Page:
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In the Cosmic club Mr. Algernon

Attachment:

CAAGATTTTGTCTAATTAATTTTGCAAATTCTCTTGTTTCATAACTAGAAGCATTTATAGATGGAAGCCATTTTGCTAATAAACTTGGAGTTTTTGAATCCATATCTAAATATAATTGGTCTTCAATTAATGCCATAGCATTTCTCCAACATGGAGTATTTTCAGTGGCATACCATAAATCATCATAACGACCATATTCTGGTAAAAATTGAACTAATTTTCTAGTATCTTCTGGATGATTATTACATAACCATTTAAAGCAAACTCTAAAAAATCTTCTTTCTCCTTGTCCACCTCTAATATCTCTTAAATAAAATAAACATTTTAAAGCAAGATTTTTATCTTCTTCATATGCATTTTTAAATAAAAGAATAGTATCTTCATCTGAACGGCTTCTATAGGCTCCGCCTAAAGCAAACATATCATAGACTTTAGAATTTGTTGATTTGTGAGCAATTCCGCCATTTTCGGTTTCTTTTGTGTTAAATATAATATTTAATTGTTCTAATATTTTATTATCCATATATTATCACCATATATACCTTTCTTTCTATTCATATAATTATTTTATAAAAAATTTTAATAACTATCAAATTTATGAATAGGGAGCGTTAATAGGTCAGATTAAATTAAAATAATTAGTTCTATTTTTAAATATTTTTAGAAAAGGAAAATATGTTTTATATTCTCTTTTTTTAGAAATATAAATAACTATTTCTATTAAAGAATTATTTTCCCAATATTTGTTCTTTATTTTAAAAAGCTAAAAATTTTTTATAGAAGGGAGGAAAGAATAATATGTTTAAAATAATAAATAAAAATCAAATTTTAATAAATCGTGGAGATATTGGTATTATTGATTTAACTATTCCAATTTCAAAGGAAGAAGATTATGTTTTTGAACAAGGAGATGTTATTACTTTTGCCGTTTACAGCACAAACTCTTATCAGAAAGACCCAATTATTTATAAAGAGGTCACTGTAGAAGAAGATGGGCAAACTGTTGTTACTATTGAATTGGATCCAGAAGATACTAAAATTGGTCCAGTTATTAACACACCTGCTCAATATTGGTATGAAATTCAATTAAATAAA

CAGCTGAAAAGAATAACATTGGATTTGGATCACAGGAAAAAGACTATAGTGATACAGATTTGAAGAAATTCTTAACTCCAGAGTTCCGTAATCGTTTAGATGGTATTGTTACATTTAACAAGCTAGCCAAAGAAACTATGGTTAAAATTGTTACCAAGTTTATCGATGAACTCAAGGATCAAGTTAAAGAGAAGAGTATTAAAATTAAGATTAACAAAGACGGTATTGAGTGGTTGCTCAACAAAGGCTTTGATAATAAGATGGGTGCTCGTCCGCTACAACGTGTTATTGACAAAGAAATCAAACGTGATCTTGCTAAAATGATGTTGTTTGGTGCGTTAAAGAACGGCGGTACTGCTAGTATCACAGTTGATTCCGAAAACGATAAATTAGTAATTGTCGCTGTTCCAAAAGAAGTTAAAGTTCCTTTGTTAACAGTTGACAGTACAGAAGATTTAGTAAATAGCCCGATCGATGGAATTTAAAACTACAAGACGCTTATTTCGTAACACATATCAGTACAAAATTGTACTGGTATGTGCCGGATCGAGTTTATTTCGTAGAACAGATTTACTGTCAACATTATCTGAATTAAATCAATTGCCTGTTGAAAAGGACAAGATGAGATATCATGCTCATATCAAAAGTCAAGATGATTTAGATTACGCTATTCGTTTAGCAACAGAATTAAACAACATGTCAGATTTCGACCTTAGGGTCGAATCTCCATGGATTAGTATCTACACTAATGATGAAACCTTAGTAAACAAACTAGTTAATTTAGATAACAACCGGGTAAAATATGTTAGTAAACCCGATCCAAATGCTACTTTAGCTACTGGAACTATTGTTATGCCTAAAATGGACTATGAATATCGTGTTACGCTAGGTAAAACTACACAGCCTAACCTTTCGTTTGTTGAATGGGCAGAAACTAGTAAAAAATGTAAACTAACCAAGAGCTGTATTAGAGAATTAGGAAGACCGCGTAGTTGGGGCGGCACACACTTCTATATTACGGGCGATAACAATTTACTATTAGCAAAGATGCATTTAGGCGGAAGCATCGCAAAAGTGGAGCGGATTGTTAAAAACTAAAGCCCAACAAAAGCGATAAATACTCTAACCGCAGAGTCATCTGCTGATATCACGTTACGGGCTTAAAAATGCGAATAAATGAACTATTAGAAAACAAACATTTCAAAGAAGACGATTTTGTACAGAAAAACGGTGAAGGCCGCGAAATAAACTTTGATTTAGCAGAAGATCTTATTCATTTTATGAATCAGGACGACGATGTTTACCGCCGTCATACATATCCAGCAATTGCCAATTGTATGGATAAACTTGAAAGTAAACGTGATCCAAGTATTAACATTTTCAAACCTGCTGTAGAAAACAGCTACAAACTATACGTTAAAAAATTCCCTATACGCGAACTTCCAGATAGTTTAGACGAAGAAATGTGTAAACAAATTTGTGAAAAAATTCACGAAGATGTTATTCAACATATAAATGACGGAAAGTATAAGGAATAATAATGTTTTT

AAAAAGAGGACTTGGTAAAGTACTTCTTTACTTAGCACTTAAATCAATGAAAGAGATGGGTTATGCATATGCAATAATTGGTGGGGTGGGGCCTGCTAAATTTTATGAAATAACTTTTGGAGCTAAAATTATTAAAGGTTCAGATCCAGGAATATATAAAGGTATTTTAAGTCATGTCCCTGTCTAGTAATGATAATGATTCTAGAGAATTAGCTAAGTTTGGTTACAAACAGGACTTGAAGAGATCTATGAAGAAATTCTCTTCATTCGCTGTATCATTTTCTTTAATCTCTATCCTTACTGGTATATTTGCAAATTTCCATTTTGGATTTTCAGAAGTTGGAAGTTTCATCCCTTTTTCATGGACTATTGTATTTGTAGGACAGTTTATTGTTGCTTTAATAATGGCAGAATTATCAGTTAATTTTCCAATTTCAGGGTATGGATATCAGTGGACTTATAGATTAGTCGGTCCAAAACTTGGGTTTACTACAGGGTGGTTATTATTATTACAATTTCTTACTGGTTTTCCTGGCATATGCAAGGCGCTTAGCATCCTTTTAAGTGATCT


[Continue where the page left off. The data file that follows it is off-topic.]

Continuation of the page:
Spofford was a tigure of distinction. Amidst the varied, curious, eccentric, brilliant, and even slightly unbalanced minds which made the organization unique, his was the only wholly solid and stupid one. Hence it was with misgiving that the Ad-Visor opened the door of Iris sanctum to Mr. Spof ford, on a harsh December noon. Out the misgivings were supplanted by pleased surprise when the caller laid in his hand a clipping from a small country town paper, to this effect: HANSOM - LOST LAD FROM HAU \vi< k not drowned nor harmed. Re tained for ransom. Safe and sound to parents for I'iO.OOO. Write, Mortimer Mor ley, General Delivery, N. V. Post Office. Average Jones looked from the ad vertisement to the vacuous smile of Mr. Algernon Spofford. “Algy, who sent this to you?” ‘‘Cousin of mine up in Harwich. 1 used to visit in Harwich, so they asked me to get yon interested in Bailey Prentice’s case. He's the lost boy.” “You’ve done it. Now tell me all you know.” Spofford produced a letter which gave the outlines of the rase. Dailey Prentice’s disappearance, it was set forth, was the lesser of two simultane ous phenomena which violently jarred the somnolent New England village of Harwich from its wonted calm. The greater was the “Marwick meteor ” At ten-fifteen on the night of Decem ber 12. the streets being full of people, coming from the moving picture show there was a startling concussion from the overhanging clouds and the as tounded populace saw a ball of flame plunging earthward, to the northwest of the town, and waxing in intensity as it, fell. Darkness succeeded. But, within a minute, a lurid radiance rose and spread in the night. The aerial holt had gone crashing through an old burn on the Tuxall place, setting it afire. Bailey Prentice was among the very few who did not go to the fire. Taken in connection with the fact that he was fourteen years old and very thor oughly a boy, this, in itself, was phe nomenal. In the excitement of the oc casion, however, his absence was not noted. But when, on the following morning. Rev. Peter Prentice, go ing up to call his son, found the boy’s room empty and the bed untouched, the second sensation of the day was launched. Bailey Prentice had. quite simply, vanished. On the afternoon of December 14 a coat and waistcoat were found on the seashore a mile north of the village. Rev. Mr. Peter Prentice identified the clothes as his son’s. Searching par ties covered the beach for miles, look ing for the body. Preparations were made for tl e funeral services, when anew and astonishing factor was in jected into the situation. An adver tisement. received by mail from New York, with stamps alfixed to the “copy” to pay for its insertion- appeared In the local paper. “And here’s the advertisement.” con cluded Mr Algernon Spofford, indicat ing the slip of paper which he had turned over to Average Joves. Average Jones took train for Har wich and within a few hours was rub bing his hands over an open fire in ttie parsonage, whose stiff and cheer less aspect bespoke the lack of a wom an’s humanizing touch, for Rev. Mr. Prentice was a widower. Overwrought, with anxiety and strain, the haggard clergyman, as soon as he bad taken his visitor’s coat, began a hurried, in consequential narrative, broke off, tried again, fell into an inextricable confusion of words, and. dropping his head in his hands, cried: "I can't tell you. It is all a hopeless '■'unable.” ‘‘Come!” said the younger man en cou. Jingly. “Comfort yourself with the 1 iea that your son is alive, at any rate." ‘ But how can I be sure, even of that?” Average Jones glanced at a copy of the advertisement which he held. “I think we can take Mr. Morley’s word so far.” “Even so; fifty thousand dollars ran som!” said the minister, and stopped with a groan. “Nansense!” said Average Jones heartily. ‘‘You can dismiss the adver tisement as a blind; the second blind. In fact.” % “The second?” •‘Certainly, The first was the cloth ing on the shore. It was put there to create the impression that your son was drowned.” “It seems far-fetched to me,” said Rev. Mr. Prentice doubtfully. “Who would have any motive for doing such a thing?” ‘‘That is what we have to find out. What time did your son go to his room the night of his disappearance?” ‘‘Earlier than usual, as I remember. A little before nine o’clock. He want ed to experiment with anew fishing outfit just given him for his birthday.” ‘T see. Will you take me to his room ?” They mounted to the boy’s quarters, which overlooked the roof of the side porch from a window facing north. The charred ruins of a bam about half a mil© away were plainly visible through this window. “The barn which the meteor de stroyed,” said Rev. Mr. Prentice, point ing It out. One glance was all that Average Jones bestowed upon a spot which, for a few days, had been of national interest. His concern was inside the room. A stand against the wall was littered with bits of shining mechan ism. An unjointed fishing rod lay on the bed. Near at hand were a small screw-driver and a knife with a broken blade. “Were things in this condition when you came to call Bailey in the morn ing and found him gone?” asked Aver age Jones. “Nothing has been touched,” said the clergyman in a low voice. Average Jones straightened up and stretched himself languidly. His voice when he spoke again took on the slow drawl of boredom. One might have thought that he had lost all interest in the case —but for the thoughtful puck er of the broad forehead which belied his halting accents. "Then —er —when Bailey left here he hadn't any idea —of —er —running away.” “I don’t follow you, Mr. Jones.” “Psychology,” said Average Jones. “Elementary psychology. Here’s your son’s new reel. A normal boy doesn’t abandon a brand-new fad when he runs away. It isn’t in boy nature. No, he was taking this ieel apart to study it when some unexpected occurrence checked him and drew him outside.” “The meteor.” “I made some inquiries in the vil lage on my way up. None of the hun dreds of people who turned out for the lire, remembers seeing Bailey about.” “That is true.” “The meteor fell at ten-fifteen. Bailey, it’s probable, was out of the house before the meteor fell.” “I should have heard him go out of the front door.” “That is, perhaps, why he went out of the window,” observed Average Jones, indicating certain marks on the sill. Swinging his feet over, he stepped upon the roof of the porch, and .jeered at the ground below. “And down the lightning rod,” he added. For a moment he stood meditating. “The ground is now frozen hard,” he said presently. “Bailey’s footprints where he landed are deeply marked Therefore the soil must have been pretty soft at the time.” “Very,” agreed the clergyman. “There had been a three-day down pour, up to the evening of Bailey’s dis appearance. About nine o’clock the wind shifted to the northeast, and everything froze hard. There has been no thaw since.” “You seem very clear on these points, Mr. Prentice.” “I noted them specially, having in mind to write a paper on the me teorite for the Congregationalist.” “Ah! Perhaps you could tell me, then, how soon after the meteor’s fall, the barn yonder was discovered to be afire.” “Almost instantly. It was in full blaze within a very short time after.” “How short? Five minutes or so?” “Not so much. Certainly not more than two.” “H’m! Peculiar! Ra —a —a —ather peculiar,” drawled Average Jones. “Particularly in view of the w'eather.” “In what respect?” ‘.‘ln respect to a barn, water-soaked by a three-day rain bursting into flame like tinder.” “It had not occuired to me. But the friction and heat, of the meteorite must have been extremely great.” “And extremely momentary except as to the lower floor, and the fire should have taken some time to spread, from that. However, to turn to other matters —” He swung him self o\ rr the edge of the roof and went briskly down the lightning rod. Back in the study, Average Jones sat meditating a few moments. Pres ently he asked: “Did you go the spot where your son’s clothes were found?” “Y T es. Some time after.” “Where was It?” “On the seashore, some half a mile to the. east of the Tuxall place, and a little beyond.” “Is there a roadway from the Tuxall place to the spot?” “No; I believe not. But one could go across the fields and through the barn to the old deserted roadway.” “Ah. There’s an old roadway, is there?” “Y r es. It skirts the shore to join Boston pike about three miles up.” “And how far from this roadway were your son’s clothes found?” “Just a few. feet.” “H’m. Any tracks In the roadway?” “Yes. I recall seeing some buggy tracks and being surprised, because no one ever drives that way.” “Then it is conceivable that your son’s clothes might have been tossed from the passing vehicle, to the spot where they were discovered.” “Conceivable, certainly. But 1 can see no ground for such a conjecture.” “How far down the road, in this di rection, did the tracks run?” “Not beyond the fence-bar opening from the Tuxall field. If that is what you mean.” “It is, exactly. Do you know this Tuxall?” “Hardly at all. He is very jealous of his precious meteor, and guards the ruins of the barn, where it lies, with a shotgun.” "Indeed? He promises to be an interesting study. Meantime, I’d like to look at your son’s clothes,” From a closet Mr. Prentice brought out a coat and waistcoat of the "pep per-and-salt” pattern which Is sold by the hundreds of thousands the whole country over. These the visitor ex amined carefully. The coat was caked with mud, particularly thick on one shoulder. He called the minister’s at tention to It “It would be from lying wet on the shore,” said Rev. Mr. Prentice. “Not at all. This Is mnd, not sand. And it's ground or pressed in. Has anyone tampered with these since they were found?” “I went through the pockets.” Average Jones frowned. "Find any thing?” "Nothing of importance. ▲ handker chief, some odds and ends of string— oh, and a paper with some gibberish on It.” “What was the nature of this gib berish ?” ‘‘Why, it might have been some sort of boyish secret code, though it was hardly decipherable enough to Judge from. I remember some flamboyant adjectives referring to something three feet high. I threw the paper into the waste basket.” Turning that receptacle out on the table. Average Jones discovered in the debris a sheet of cheap, ruled paper, covered with penciled words in print characters. Moat of these had been crossed out in favor of other words or sentences, which in turn had been “scratch d.” Evidently the writer had been toilfully experimenting toward some elegance or emphasis of expres sion. which persistently eluded him Amidst the wreck and ruin of rhetoric, however, one phrase stood out clear: “Stupendous scientific sensation.” Below this was a huddle and smudge of words, from which adjectives dart ed out like dim flames amidst smoke. “Gigantic” showed in its entirety, fol lowed by an unintelligible erasure. At the end of this line was the legend “3 Feet High.” “Veritable Visitor,” ap peared below, and beyond it, what seemed to be the word “Void.” And near the foot of the sheet the student of all this chaos could make out, faint ly but unmistakably, “Marvelous Man-1 —(the rest of the word being cut off by a broad smear of black) Monster 3 Feet.” The remainder was wholly undecipherable. “You —er —threw this in the —er — waste basket,” he drawled. “In which pocket was it?” “The waistcoat. An upper one. I be lieve. There was a pencil there, too.” “Have you an old pair of shoes of Bailey’s?” asked the visitor abruptly. “Why, I suppose so. In the attic somewhere.” “Please bring them to me.” Rev. Mr. Prentice left the room. No sooner had the door closed after him than Average Jones jumped out of his chair, stripped to his shirt, caught up the pepper-and-salt waistcoat, tried it on, buttoned it across his chest with out difficulty; then thrust his arm in to the coat which went with it, and wormed his way, effortfully, partly into that. He laid it aside only when he had determined that he cOuld get it no further on. He was clothed and in his right garments when Rev. Mr. j* v ' , . * ipiiiipiiMß&Mifiif- : mm i <? , Vi I 1 ■■ MHi v-^&/.. v ' T „* I,BBBL j ✓v? : :_•:■:•:•:•:•• . •:■:■:■:•:•:■*•;•::. y.. .- 1 . 1 1 ■ ■'.■. ■'/■/'■ . ■•:;;X>:*;:j if, : - ,:V- % r i miMriiiiiiiiir • - -..; ' was*^ V •> Q> :vi vvv - . f ;'•■ /** •....>*,■.£> - ' ■’ *:-: : S; : : : : : x .. .liuni . ,vi.-V v: v .v VCv .:.•... A Sheet of Ruled Paper, Covered With Penciled Words. Prcntice returned with a much-worn pair of shoes. “Will these do?” he asked. Average Jones hardly gave them the courtesy of a glance. “Yes,” he said indifferently, and set them aside. “Have you a timetable here?” “Y T ou’re going to leave?” cried the clergyman, in sharp disappointment. “In just half an hour,” replied the visitor, holding his finger on the time table. “Mr. Jones, are you giving up the attempt to discover what became of my boy?” “I know what became of him.” The minister put out a hand and grasped the back of a chair for sup port. His lips parted. No sound came from them. Average Jones carefully folded the paper of “gibberish” and tucked it away in his card case. “Bailey has been carried away by two people in a buggy. They were strangers to the town. He was in jured and unconscious. They still have him. Incidentally, he has seriously in terfered with a daring and highly in genious enterprise. That is all I can tell you at present.” The clergyman found his voice. “In the name of heaven, Mr. Jones,” he cried, “tell me who and what these people are.” “I don’t know who they are. I do know what they are. But it can do no good to tell you the one until I can find out the other. Be sure of one thing. Bailey Is in no further danger. You’ll hear from me as soon as I have anything definite to report.” With that. Rev. Mr. Prentice had to be content; that and a few days later, a sheet of letter paper bearing the business imprint of the Ad-Visor and inclosing this advertisement: WANTED —3 FT. TYPE FOR SENSA tional Bill Work. Show samples. De livery in two weeks. A, Jones, Ad-Visor, Astor Court Temple. N. Y. City. As the answers came in to Average Jones, he put them aside, because none of the seekers for business was able to “show samples.” Finally there came a letter from Hoke & Hollins of Rose street. They would like Mr. Jones to call and inspect some special type up on which they were then at work. Mr. Jones called. The junior member re ceived him. “Quite providential, Mr. Jones,” he said. “We're turning out some single letter, hand-made type of just the size you want. Only part of the alphabet, however. Isn’t that a fine piece of lettering!” He held up an enormous M to the admiration of his visitor. “Excellent!” approved Average Jones. “I’d like to see other letters; A, for example.” THB SMA COAST ECHO, BAY BT, LOOTS. MISSISSIPPI Hr. Hollis produced a symmetrical A. “And now, an R. If you please; and perhaps a V.” . Mr. Hollis looked at his visitor with suspicion. “You appear to be selecting the very letters which 1 have.” he re marked. “Those which —er —would make up the —er —legend, ‘Marvelous Manlike Monster/ " drawled Average Jones. “Then you know the Farleys,” said the print man. “The Flying Farleys,” said Average Jones. “They used to do ascensions with firework trimmings, didn’t they? No; I don’t exagfly know them. But I’d like to.” “That’s another matter,” retorted Mr. Hollins, annoyed at having be trayed himself. “This type is decided ly a private—even a secret —order. 1 had no right to say anything about it or the customers who ordered it.” “Still, you could see that a letter left here for them reached them. 1 suppose." After some hesitation, the other agreed. Average Jones sat down to the composition of an epistle which should be sufficiently imperative with out being too alarming. Having com pleted this delicate task to his satis faction he handed the result to Mr. Hollins. “If you haven't already struck off a proof of that line, you might do so,” he suggested. “I’ve asked the Far leys for a print of it; and I fancy they’ll be sending for one.” Leaving the shop he went directly to a telegraph office, where he dis patched two messages to Harwich. One to Rev. Peter Prentice. The other was to the local chief of police. On the following afternoon Mr. Pren tice stood trembling in the anteroom of the Ad-Visor's suite. With the briefest word of greeting Average Jones led him into nis private office, where a white-faced, clear-eyed boy. with his head swathed in bandages, sat waiting. As the Ad-Visor closed the door after him, he heard the breathless, boyish “Hello, father,” merged in the broken cry of Rev. Pe ter Prentice. Five minutes he gave father and son. When he returned to the room, carrying a loose roll of reddish paper, he was followed by a strange couple. The woman was plumply muscular. Her attractive face was both defiant and uneasy. Behind her strode a wiry man of forty. His chief claim to no- tice lay in an outrageously fancy waistcoat, which was ill-matched with his sober, commonplace, “pepper-and salt” suit. “Mr. and Mrs. Farley, Rev. Mr. Pren tice,” said Average Jones in introduc tion. “The strangers in the wagon?” asked the clergyman quickly. “The same.” admitted the woman briefly. Rev. Mr. Prentice turned upon Far ley. “Why did you want to steal my boy away?” he demanded. “Didn’t want to. Had to,” replied that gentleman succinctly. “Let’s do this in order,” suggested Average Jones. “The principal actor's story first. Speak up, Bailey." “Don’t know my own story,” said the boy with a grin. “Only part of it. Mrs. Farley’s been awful good to me, takin’ care of me an’ all that. But she wouldn’t tell me how I got hurt or where I was when I woke up.” "Naturally. Well, we must piece it out among us. Now, Bailey, you were working over your reel when you looked out of your window and saw a queer light over at the Tuxall place.” “That’s what! ” corroborated the boy. “A kind of flame shot up from the ground. Then it spread a little. Then it went out. And there were people running around it.” "Ah! Someone must have got care less with the oil,” observed Average Jones. “That fool Tuxall!” broke in Farley with an oath. "It was him gummed the whole game.” “Mr. Tuxall, I regret to say,” re marked Average Jones, “has left for parts unknown, so the Harwich au thorities inform me, probably foresee ing a charge of arson.” "Arson?” repeated Rev. Mr. Prentice in astonishment. "Of course. Only oil and matches could have made a barn flare up, after a three days’ rain, as his did. Now. Bailey, to continue. You ran across the fields to the Tuxall place and went around —let me see; the wind had shifted to the noftheast—yes; to the northeast of the barn and quite a dis tance away. There you saw a man at work In his shirt.” "Well—Hl—be— jiggered!” said the boy in m- isured tones. "Where were you hiding, Mr. Jones?" "Not behind the tree there, any way,” returned the Ad-Visor with a chuckle. “There is a tree there, I suppose?” "Yes; and there was something alive tied up In it with a rope.” “Well, not exactly alive,” returned Average Jones, “though the mistake is a natural one.” \ "I tell you, I know/’ persisted Bailey. "While Mr. and Mrs. Farley were workin’ over, some kind of a box, I shinned up the tree.” "Bold young adventurer! And what did you find?" "One of the limbs was shakin’ and thrashin’. I crawled out on It. 1 guess it was kind o’ crazy In me, but I was goin’ to find out what was what If I broke my neck. There was a rope tied to it, and some big thing up above pullin’ and jerkin’ at it, tryin’ to get away. Pretty soon, Mr. and Mrs. Farley came almost under me. He says: ‘ls Tuxall all ready?’ and she say’s: ‘He thinks we ought to wait half an hour. The street’ll be full of folks then.' Then he says: ‘Well, I hate to risk it. but maybe it’s better.’ Just then, the rope gave a twist and came swingin’ over on me, and knocked me right off the limb. I gave a yell and then I landed. Next I knew' I was in bed. And that’s all." “Now I’ll take up the wondrous tale," said Average Jones. “The Farleys, nat urally discomfited by Bailey’s abrupt and informal arrival, were in a quan dary. Here was an inert boy on their hands. He might be dead, which would be bad. Or, he might be alive, which would be w'orse, if they left him.” ‘‘How so?" asked Rev. Mr. Prentice. “Why, you see,” explained Average Jones, “they couldn’t tell how much he might have seen and heard before he made his hasty descent. He might have enough information to spoil their whole careful and elaborate plan." “But what in the world was their plan?” demanded the minister. “That comes later. They took off Bailey’s coat and waistcoat, perhaps to see if his back was broken (Farley nodded), and finding him alive, tossed his clothes into the buggy, where Far ley had left his own. completed their necessary work at top speed, and left the final performance to Tuxall. One of them conceived the idea of tossing Bailey's clothes upon the seabeach to establish a false clue of drowning, un til they could decide what was to be done with him. In carrying this out they made the mistake which lighted up the whole trail." “Well, I don’t see it at all," said Farley glumly. “How did you ever get to us?” Average Jones mildly contemplated the mathematical center of his ques tioner. “New waistcoat?” he asked. “Damn!” exploded Farley in sudden enlightenment. “Just so. Your waistcoat got mixed with the boy’s clothes, which are of the same common pattern, and was tossed out on the beach with his coat.” “The ad, Tim!” cried the woman. "Don’t you remember, you couldn’t find the rough draft you made while we were waiting?” “That’s right, too,” he said. “It was in that waistcoat. But it didn’t have no name on it.” "Then, that,” put in Rev. Peter Pren tice. “was the scrawled nonsense—” “Which you—er threw into the waste basket,” drawled Average Jones with a smile. “But what does all this talk of peo ple at work in the dark, and arson, and a mysterious creature tied m a tree lead to?” "It leads,” said Average Jones, “to a very large rock, much scorched, and with a peculiar carving on it, which now lies imbedded in the earth be neath Tuxall’s barn.” “If you’ve seen that,” said Farley, “it’s all up.” “I haven’t seen it. I’ve inferred it. But it’s all up, nevertheless.” “Serves us right,” said the woman disgustedly. “I wish we and never heard of Tuxall and his line of bunk.” “Mystification upon mystification!” cried the clergyman. “What connec tion—” “Pardon me, one moment. The ‘live thing’ in the tree was a captive bal loon. The box on the ground was a battery. The wire from the battery was connected with a firework bomb, which, when Tuxall pressed the switch, exploded, releasing a flaming ‘dropper,’ About the time the ‘dropper’ reached the earth,Tuxall lighted up his well oiled barn. All Harwich, having had its attention attracted by the explo sion, and seen the portent with its own eyes, believed that a huge meteor had fired the building. So Tuxall & Cos. had a well-attested wonder from the heavens. That’s the little plan which Bailey’s presence threatened to wreck. It was a big stake. Do you begin to see the meaning of the big print now?” “I’ve heard nothing about big prints,” said the puzzled clergyman. Escape From Prison Futile When a prisoner escapes from this institution the news is printed in the daily papers and outside in the world there seems to be quite a hullaballoo over it. Here, inside, it is different, says the New Era, federal penitentiary, Leavenworth. Hardly a ripple of ex citement is caused. Many seem inter ested in a casual way, but regret the rashness that prompted the act, main ly because there is such a pitiably small percentage of those who escape that are not caught and brought back. Their fellow prisoners regret their loss of good time and privileges occa sioned by their attempt. You often hear expressions such as this; “How foolish. They’ll get him, sure, poor devil,” etc. Then again the fellow who thinks he can get away makes a lot of unnecessary work for the men in the printing office. These fellows do the work without a murmur, as pris oners do everywhere in the place, but it all looks foolish to them. When a man makes bis escape— that is. of course, where he cWes not violate the oath of a “trusty”—you will hear men wish him well and in the same breath express sympathy for him. "W T ish him luck, but what chance has he got?” Is a common expression. There's not much use breaking out of cell and spoiling cell bars. If you can’t get out of the cellhouse. It doesn’t take a lightning calculator to figure, that out. It is just as foolish to break out of a cellhouse if you can t get out of the yard. Now v if nineteen out of twenty that get beyond the walls are caught and brought back, what’s the use breaking out of prison at all? Of course, it gives the prison i “Pardon me. you’ve heard but you haven’t understood. However, to go on, Tuxall and our friends her© fixed up a plan on the prospects of a rich harvest from public curiosity and credulity. Tuxall planted a big rock under the barn, fixed it up appropriate ly with torch and chisel and sent for the Parleys, who are expert fire work and balloon people, to counter feit a meteor.” “Amazing!” cried the clergyman. “Such a meteor, furthermore, as had never been dreamed of before. If you were to visit Tuxall’s barn, you would undoubtedly find on the bowlder un derneath it a carving resembling a hu man form, a hoax more ambitious than the Cardiff giant. He carted the rock “I Shinned Up the Tree.” in from some quarry and did the scorching and carving himself. I sup pose.” “And you discovered all that in a half day’s visit to Harwich?” asked Rev. Mr. Prentice incredulously. “No, but in half minute’s reading of the ‘gibberish’ which you threw away.” “Taking from the desk the reddish roll which he had brought into the room with him, he sent the loose end of it wheeling across the floor until it lay. fully outspread. In black letters against red, the legend glared and blared its announcement; MARVELOUS MANLIKE MONSTER! “Those letters. Mr. Prentice,” pur sued the Ad-Visor, “measure just three feet from top to bottom. I had the combination of a circus poster, an al leged meteor which burned down a barn in a highly suspicious manner, and an apparently purposeless kid naping. All that I had to do, then, was to find the deviser of the three-foot poster. He was sure to be Bailey’s abductor.” “Say,” said Farley with conviction, “I believe you’re the devil’s first cousin." “When you left me in Harwich,” said Rev. Peter Prentice, before Average Jones could acknowledge this flatter ing surmise, “you said that strangers had done the kidnaping. How could you tell they were strangers then?” “From the fact that they didn’t know who Bailey was, and had to advertise him, indefinitely, as ‘lost lad from Harwich.’ ” “And that there were two of them?” pursued the minister. “I surmised two minds: One that schemed out the ‘planting’ of the clothes on the shore; the other, more compassionate, that promulgated the advertisement.” “Finally, then, how could you know that Bailey was injured and uncon scious?” “If he hadn’t been unconscious then and for long after, he’d have revealed his identity to his captors, wouldn’t he?” explained the Ad-Visor. There was a long pause. Then the woman said timidly: “Well, and now what?” “Nothing,” answered Average Jones. “Tuxall has got away. Mr. Prentice has recovered his son. You and Far ley have had your lesson. And I —” “Yes. and you, Mr. Detectiveman," said the woman, as he paused. “What do you get out of it?” Average Jones cast an affectionate glance at the sprawling legend which disfigured his floor. “A unique curio in my own special line,” he replied. “An ad which never has been published and never will be. That’s enough for me.” officials nice trips across country, and spectators a great show as they bring a fellow back In irons. So, what’s the use? Edison’s New Invention. Undoubtedly the tiniest tube which has ever been made has been recently accomplished by Edison as revealed in a recent patent grant to him for an im provement in the filament for incan descent lamps and tfe process of mak ing the same. By this means he se cureo a filament of extremely refrac tory metal, such as tungsten or tan talum of great homogeneity and of such extreme fineness that a relatively great resistance can be secured, where by lamps of high voltage and low can dle power can be made. The metal is electrically deposited in the shape of a vapor in a vacuum upon a receiving surface, which is afterward dissolved, leaving a sheet that is thinner than gold leaf. This is cut into strips and rolled over a mandrel to form a hair like tube, which is made into a loop and used in the incandescent lamp. His Sentiment. “What are your political senti ments ?” “I don’t know for sure,” replied Senator Sorghum. ‘“Out where I come from they don’t let you have senti ment in politics.” Safety First. ‘ How do you make a Welsh rabbit?” ‘ 1 get an egg and some cheese.” “And do you mix them?” “No, I eat the egg and let some body else take a chance on the cheese.” |||pf WHOLESOME FEED FOR SOWS Special Attention Should Bo Given to Animal Expected to Farrow Strong, Healthy Pigs. The brood sow that is expected to farrow good, strong healthy pigs should receive a little special atten tion. During the first few weeks of pregnancy there is little extra demand on the mother, but later in the period the fetus Is developing rapidly, and the extra care is necessary. The brood sow must have plenty of clean, wholesome feed. The feed Extra Fine Specimen. should not be fattening, but succulent and somewhat laxative. Roots, kale or fine clover hay are good winter green feeds. The hay is not green, but has the same effect on the digestion. Clover or alfalfa hay may be fed in racks where the sow can help herself at will. Do not force her to make her living altogether from this diet, but it supplements the grain very nicely. Don’t starve the sow and expect to get a strong litter of pigs. It Is best to have the sows separated from the rest of the hogs, and if the old sows fight the younger ones make a further separation. It doesn’t pay to subject the pregnant sow to punish ment. Oftentimes they are found in the steer feed lot, where they are bunt ed around too much. Of course it is best not to shut them up in the far rowing pen until a few weeks before farrowing. They should be in there, however, long enough be '-band to become accustomed to the. place. If you wait until the sow has picked her bed or nest, trouble may result. Keep the sow well fed, w- ;1 exercised, and itjf clean quarters for best result: when I comes to farrowing time. SHEEP REQUIRE DRY SHELTER In Ordinary Climate House for Ani mals May Be iConstructed of One Thickness of Boards. Contrary to general opinion, sheep as well as any other class of farm animals require clean, dry shelter. It is especially important that the feet and fleece be kept dry. If their quar ters are dry and clean the sheep will stand very cold weather without dis comfort or disease. There must bo ample ventilation, for sheep, if closely crowded, sweat badly and quickly uso up the oxygen in the air, but there must be no drafts as sheep are easily subject to colds. In the ordinary climate the sheep barn may be constructed of one thick ness of matched boards. It should be large enough to house the entire flock without crowding. Windows enough to permits lots of sunshine to enter and clean, dry bedding under foot are necessities. The lambing pens should be of warmer construction than the general shed. * RIGHT WAY TO CATCH SHEEP Get Him Either by Hind Leg or Plac ing Hand Under Jaw— Never Grab Him by the Wool. It is improper to catch a sheep by Its wool. Butchers know what it means to the poor animal, for It leaves a black or blue mark or bruise on the carcase, which interferes w ith the sale of it. Catch a sheep either by the hind leg or by placing the hand underneath the jaw hr neck. When using a crook, aim to catch a sheep above the gambrel joint, as there is danger of injuring the leg when catching it below this joint. REMOVE YOUNG PIGS’ TUSKS Voungsters Often Use Teeth in Fight ing for Possession of Teat —Not a Difficult Job. When young pigs are nursing they will often fight one another for the possession of a teat, and at that early age will make use of their tusks. The results are many lacerated mouths Th© teats of the sows sometimes be come sore from the same cause. The removal of the tusks is the best way to prevent these troubles. This is done by taking a pig under the left arm, the mouth Is then opened and the tusks are broken off near the gums on both sides of the mouth. Home Still Is King. The demand for heavy draft horses for breeding purposes does not make It appear that the tractor and the mo tor truck have crowded the horse off the road. Better Price for Horse. A horse that is offered for sale will bring a better price if he is in good flesh and is sleek and glossy. Ventilate Out Profits, Cracks in the wall ventilate thft profits out of the stable.